Augmentation is the practice of modifying input data, i.e. the original image, to generate several other, slightly altered versions of it. Augmentation techniques include horizontal or vertical flipping, rotation, scaling, cropping, moving the image along the X or Y direction, and others.

Training a CNN on an altered data makes its neurons immune to such augmentations and prevents it from learning irrelevant patterns. A flipped parrot will thus still be recognized as a parrot.

AI-powered recognition and picking of fish

What comes very handy here is so-called transfer learning. To eliminate the amount of training data, one can use an existing and already trained network and apply some of its filters for the recognition of new kinds of objects. For instance, a network trained for the recognition of dogs can also be used for the recognition of cats by keeping some of its filters and modifying only a certain part of it. This means that the network will adapt to the recognition of cats.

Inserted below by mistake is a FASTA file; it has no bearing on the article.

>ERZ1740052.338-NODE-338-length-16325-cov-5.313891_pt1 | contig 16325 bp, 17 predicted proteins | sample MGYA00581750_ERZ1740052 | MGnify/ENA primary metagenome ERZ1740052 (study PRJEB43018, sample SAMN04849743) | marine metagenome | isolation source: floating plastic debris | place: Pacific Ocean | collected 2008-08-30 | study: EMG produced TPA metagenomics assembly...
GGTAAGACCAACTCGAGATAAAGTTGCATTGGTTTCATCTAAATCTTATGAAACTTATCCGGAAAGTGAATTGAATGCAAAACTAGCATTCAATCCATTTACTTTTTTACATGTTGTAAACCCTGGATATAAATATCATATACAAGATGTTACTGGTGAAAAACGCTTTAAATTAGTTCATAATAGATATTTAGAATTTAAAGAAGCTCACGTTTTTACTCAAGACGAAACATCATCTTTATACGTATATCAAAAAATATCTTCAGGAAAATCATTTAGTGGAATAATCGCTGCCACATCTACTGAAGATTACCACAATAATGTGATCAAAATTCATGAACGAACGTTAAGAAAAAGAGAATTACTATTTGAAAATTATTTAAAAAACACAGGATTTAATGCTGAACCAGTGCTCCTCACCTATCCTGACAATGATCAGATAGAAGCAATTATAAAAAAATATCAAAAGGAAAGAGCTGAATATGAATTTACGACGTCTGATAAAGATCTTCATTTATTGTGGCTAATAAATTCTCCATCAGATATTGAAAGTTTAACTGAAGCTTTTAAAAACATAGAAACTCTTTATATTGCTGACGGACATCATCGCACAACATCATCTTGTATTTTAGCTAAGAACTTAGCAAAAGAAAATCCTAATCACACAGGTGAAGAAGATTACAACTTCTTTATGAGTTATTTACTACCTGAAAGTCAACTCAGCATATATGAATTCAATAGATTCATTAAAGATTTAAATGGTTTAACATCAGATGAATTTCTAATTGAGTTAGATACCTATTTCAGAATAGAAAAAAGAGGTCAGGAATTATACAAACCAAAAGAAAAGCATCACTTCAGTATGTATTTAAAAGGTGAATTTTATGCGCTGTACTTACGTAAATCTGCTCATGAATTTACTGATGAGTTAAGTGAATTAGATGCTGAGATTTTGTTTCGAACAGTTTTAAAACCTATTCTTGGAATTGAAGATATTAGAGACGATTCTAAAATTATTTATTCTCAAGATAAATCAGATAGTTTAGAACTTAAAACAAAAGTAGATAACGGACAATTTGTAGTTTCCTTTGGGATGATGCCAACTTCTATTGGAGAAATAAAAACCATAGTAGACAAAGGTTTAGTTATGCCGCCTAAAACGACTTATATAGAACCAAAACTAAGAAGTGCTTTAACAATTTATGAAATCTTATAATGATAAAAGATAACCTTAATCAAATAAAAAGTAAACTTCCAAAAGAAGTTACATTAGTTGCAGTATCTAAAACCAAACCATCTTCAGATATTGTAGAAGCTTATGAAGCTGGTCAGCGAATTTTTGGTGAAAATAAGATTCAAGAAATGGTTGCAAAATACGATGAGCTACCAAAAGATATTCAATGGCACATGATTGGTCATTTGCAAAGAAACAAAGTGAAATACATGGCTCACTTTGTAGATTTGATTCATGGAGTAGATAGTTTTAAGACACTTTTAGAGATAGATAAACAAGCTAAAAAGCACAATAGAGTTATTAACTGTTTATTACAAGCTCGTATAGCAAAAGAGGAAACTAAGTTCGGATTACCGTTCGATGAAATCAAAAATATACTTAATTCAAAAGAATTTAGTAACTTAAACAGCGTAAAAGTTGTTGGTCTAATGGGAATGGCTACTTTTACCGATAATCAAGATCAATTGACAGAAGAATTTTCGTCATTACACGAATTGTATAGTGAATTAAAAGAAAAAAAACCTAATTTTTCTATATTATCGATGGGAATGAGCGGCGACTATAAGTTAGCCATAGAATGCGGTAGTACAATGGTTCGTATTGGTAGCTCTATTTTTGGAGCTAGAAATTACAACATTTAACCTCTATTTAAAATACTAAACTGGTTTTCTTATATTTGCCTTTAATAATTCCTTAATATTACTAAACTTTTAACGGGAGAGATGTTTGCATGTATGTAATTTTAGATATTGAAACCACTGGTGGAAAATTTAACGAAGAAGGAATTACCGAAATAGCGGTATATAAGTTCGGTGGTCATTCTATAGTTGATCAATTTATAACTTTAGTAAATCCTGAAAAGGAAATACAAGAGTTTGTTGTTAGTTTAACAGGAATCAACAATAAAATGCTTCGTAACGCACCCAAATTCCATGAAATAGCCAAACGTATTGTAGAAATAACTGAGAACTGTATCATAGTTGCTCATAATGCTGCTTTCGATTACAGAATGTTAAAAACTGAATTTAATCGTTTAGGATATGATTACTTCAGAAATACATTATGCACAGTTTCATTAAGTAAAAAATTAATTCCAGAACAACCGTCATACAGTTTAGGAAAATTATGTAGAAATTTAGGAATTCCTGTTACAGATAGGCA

Benefits of modular convolutional neural networks

The great value of CNNs lies in their architecture and the fact that the individual modules look at single image blocks. The modules do not need to be trained simultaneously and can be easily joined together. Combining these well-trained modules gave rise to complex architectures that can be used for segmentation

In contrast to the AlexNet, which can only recognize what is in the image, these complex CNNs can do object segmentation and define the object’s location in the image.

This modularity enables one to use various input channels, which means that if the CNN was used for black & white data, it can also be used for color data, and if it was used for color data, it can be extended by depth information. Adding additional information boosts the CNN’s performance, which includes increased accuracy and better recognition of objects and their positions.

From object recognition to smart automation solutions

Based on the above features and characteristics of convolutional neural networks, Photoneo took CNNs as a basis for its advanced robotic intelligence systems and automation solutions

Photoneo’s CNN works with black & white data, color data, as well as depth information. The algorithms are trained on a large dataset of objects and if they come across new types of items, they can quickly generalize, that is, recognize and classify objects which it has not “seen” before.